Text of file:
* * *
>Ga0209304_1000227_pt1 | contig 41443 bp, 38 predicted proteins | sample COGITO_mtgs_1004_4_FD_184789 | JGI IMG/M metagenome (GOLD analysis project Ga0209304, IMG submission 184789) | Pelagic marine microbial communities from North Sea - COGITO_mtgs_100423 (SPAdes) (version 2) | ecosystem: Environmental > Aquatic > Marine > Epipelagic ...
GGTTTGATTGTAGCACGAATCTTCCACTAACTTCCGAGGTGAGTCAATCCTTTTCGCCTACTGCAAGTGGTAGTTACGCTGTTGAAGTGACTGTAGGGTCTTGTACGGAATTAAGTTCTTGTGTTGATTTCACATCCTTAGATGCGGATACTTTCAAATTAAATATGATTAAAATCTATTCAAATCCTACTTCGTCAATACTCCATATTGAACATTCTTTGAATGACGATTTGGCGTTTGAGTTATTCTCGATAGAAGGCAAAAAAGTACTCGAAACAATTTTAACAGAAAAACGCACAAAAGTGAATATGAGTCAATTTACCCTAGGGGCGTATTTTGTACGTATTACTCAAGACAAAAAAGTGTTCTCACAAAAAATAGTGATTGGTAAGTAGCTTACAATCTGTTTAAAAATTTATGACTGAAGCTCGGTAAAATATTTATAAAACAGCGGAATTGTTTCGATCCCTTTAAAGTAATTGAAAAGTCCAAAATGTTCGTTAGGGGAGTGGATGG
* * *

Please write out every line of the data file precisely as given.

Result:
>Ga0209304_1000227_pt1 | contig 41443 bp, 38 predicted proteins | sample COGITO_mtgs_1004_4_FD_184789 | JGI IMG/M metagenome (GOLD analysis project Ga0209304, IMG submission 184789) | Pelagic marine microbial communities from North Sea - COGITO_mtgs_100423 (SPAdes) (version 2) | ecosystem: Environmental > Aquatic > Marine > Epipelagic ...
GGTTTGATTGTAGCACGAATCTTCCACTAACTTCCGAGGTGAGTCAATCCTTTTCGCCTACTGCAAGTGGTAGTTACGCTGTTGAAGTGACTGTAGGGTCTTGTACGGAATTAAGTTCTTGTGTTGATTTCACATCCTTAGATGCGGATACTTTCAAATTAAATATGATTAAAATCTATTCAAATCCTACTTCGTCAATACTCCATATTGAACATTCTTTGAATGACGATTTGGCGTTTGAGTTATTCTCGATAGAAGGCAAAAAAGTACTCGAAACAATTTTAACAGAAAAACGCACAAAAGTGAATATGAGTCAATTTACCCTAGGGGCGTATTTTGTACGTATTACTCAAGACAAAAAAGTGTTCTCACAAAAAATAGTGATTGGTAAGTAGCTTACAATCTGTTTAAAAATTTATGACTGAAGCTCGGTAAAATATTTATAAAACAGCGGAATTGTTTCGATCCCTTTAAAGTAATTGAAAAGTCCAAAATGTTCGTTAGGGGAGTGGATGG